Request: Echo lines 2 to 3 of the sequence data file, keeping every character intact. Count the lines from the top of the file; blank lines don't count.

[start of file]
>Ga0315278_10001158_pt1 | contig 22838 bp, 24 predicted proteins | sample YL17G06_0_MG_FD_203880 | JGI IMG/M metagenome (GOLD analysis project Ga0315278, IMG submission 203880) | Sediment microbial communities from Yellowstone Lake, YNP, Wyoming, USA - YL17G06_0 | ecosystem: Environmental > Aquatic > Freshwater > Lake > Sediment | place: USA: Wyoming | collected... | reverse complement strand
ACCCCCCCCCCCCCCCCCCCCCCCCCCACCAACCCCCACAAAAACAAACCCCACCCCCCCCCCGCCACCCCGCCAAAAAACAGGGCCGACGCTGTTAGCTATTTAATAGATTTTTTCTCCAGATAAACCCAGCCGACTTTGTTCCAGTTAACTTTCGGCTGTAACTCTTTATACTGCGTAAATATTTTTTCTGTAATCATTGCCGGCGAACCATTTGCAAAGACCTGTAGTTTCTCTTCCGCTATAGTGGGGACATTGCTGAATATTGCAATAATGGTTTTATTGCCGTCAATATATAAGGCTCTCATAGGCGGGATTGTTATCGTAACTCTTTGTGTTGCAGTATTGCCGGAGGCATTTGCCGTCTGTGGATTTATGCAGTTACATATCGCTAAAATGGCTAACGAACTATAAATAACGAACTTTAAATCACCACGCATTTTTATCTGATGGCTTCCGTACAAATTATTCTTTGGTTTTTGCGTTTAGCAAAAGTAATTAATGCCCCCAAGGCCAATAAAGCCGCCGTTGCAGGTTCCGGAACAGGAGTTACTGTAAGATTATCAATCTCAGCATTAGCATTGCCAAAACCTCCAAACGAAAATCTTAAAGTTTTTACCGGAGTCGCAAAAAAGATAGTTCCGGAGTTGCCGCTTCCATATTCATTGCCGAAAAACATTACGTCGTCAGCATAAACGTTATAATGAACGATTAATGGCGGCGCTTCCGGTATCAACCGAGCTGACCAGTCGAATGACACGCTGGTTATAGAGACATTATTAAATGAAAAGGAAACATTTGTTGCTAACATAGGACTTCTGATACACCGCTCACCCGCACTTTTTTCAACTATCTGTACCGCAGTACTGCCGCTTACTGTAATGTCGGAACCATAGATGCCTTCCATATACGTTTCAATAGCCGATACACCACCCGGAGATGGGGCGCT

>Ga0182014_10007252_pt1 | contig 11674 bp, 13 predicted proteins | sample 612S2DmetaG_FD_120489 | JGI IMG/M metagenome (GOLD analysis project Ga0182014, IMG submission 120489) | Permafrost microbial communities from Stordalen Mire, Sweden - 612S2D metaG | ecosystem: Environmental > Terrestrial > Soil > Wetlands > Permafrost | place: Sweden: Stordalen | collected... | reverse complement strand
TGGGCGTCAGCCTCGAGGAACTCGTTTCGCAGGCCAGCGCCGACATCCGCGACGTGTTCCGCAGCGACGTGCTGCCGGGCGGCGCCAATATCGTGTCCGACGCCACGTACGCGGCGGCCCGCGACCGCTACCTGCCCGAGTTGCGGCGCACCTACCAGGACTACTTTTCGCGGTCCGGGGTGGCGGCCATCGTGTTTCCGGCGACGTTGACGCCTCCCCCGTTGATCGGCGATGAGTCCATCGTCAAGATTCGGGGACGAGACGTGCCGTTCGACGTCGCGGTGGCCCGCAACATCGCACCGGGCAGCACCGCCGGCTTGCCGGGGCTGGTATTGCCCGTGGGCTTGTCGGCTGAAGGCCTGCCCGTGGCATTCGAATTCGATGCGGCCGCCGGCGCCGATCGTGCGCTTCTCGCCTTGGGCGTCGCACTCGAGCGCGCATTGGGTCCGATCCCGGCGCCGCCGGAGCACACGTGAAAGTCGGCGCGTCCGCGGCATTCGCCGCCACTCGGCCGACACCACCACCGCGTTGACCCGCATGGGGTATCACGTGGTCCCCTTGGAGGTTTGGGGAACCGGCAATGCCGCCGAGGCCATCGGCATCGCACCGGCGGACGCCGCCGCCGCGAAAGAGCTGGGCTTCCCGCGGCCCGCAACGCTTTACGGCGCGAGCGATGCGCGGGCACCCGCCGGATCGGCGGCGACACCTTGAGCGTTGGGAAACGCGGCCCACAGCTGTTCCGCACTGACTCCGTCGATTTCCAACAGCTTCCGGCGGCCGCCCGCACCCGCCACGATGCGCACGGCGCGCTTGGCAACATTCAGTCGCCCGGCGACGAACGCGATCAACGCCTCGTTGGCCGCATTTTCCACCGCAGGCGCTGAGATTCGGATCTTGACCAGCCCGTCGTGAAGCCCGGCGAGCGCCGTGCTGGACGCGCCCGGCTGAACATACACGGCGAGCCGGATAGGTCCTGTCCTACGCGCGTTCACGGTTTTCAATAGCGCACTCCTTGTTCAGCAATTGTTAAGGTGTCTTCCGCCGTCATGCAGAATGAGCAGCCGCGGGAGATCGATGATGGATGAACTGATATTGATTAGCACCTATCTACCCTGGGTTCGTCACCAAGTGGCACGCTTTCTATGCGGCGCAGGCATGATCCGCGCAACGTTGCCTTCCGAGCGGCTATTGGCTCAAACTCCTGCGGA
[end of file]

ACCCCCCCCCCCCCCCCCCCCCCCCCCACCAACCCCCACAAAAACAAACCCCACCCCCCCCCCGCCACCCCGCCAAAAAACAGGGCCGACGCTGTTAGCTATTTAATAGATTTTTTCTCCAGATAAACCCAGCCGACTTTGTTCCAGTTAACTTTCGGCTGTAACTCTTTATACTGCGTAAATATTTTTTCTGTAATCATTGCCGGCGAACCATTTGCAAAGACCTGTAGTTTCTCTTCCGCTATAGTGGGGACATTGCTGAATATTGCAATAATGGTTTTATTGCCGTCAATATATAAGGCTCTCATAGGCGGGATTGTTATCGTAACTCTTTGTGTTGCAGTATTGCCGGAGGCATTTGCCGTCTGTGGATTTATGCAGTTACATATCGCTAAAATGGCTAACGAACTATAAATAACGAACTTTAAATCACCACGCATTTTTATCTGATGGCTTCCGTACAAATTATTCTTTGGTTTTTGCGTTTAGCAAAAGTAATTAATGCCCCCAAGGCCAATAAAGCCGCCGTTGCAGGTTCCGGAACAGGAGTTACTGTAAGATTATCAATCTCAGCATTAGCATTGCCAAAACCTCCAAACGAAAATCTTAAAGTTTTTACCGGAGTCGCAAAAAAGATAGTTCCGGAGTTGCCGCTTCCATATTCATTGCCGAAAAACATTACGTCGTCAGCATAAACGTTATAATGAACGATTAATGGCGGCGCTTCCGGTATCAACCGAGCTGACCAGTCGAATGACACGCTGGTTATAGAGACATTATTAAATGAAAAGGAAACATTTGTTGCTAACATAGGACTTCTGATACACCGCTCACCCGCACTTTTTTCAACTATCTGTACCGCAGTACTGCCGCTTACTGTAATGTCGGAACCATAGATGCCTTCCATATACGTTTCAATAGCCGATACACCACCCGGAGATGGGGCGCT

>Ga0182014_10007252_pt1 | contig 11674 bp, 13 predicted proteins | sample 612S2DmetaG_FD_120489 | JGI IMG/M metagenome (GOLD analysis project Ga0182014, IMG submission 120489) | Permafrost microbial communities from Stordalen Mire, Sweden - 612S2D metaG | ecosystem: Environmental > Terrestrial > Soil > Wetlands > Permafrost | place: Sweden: Stordalen | collected... | reverse complement strand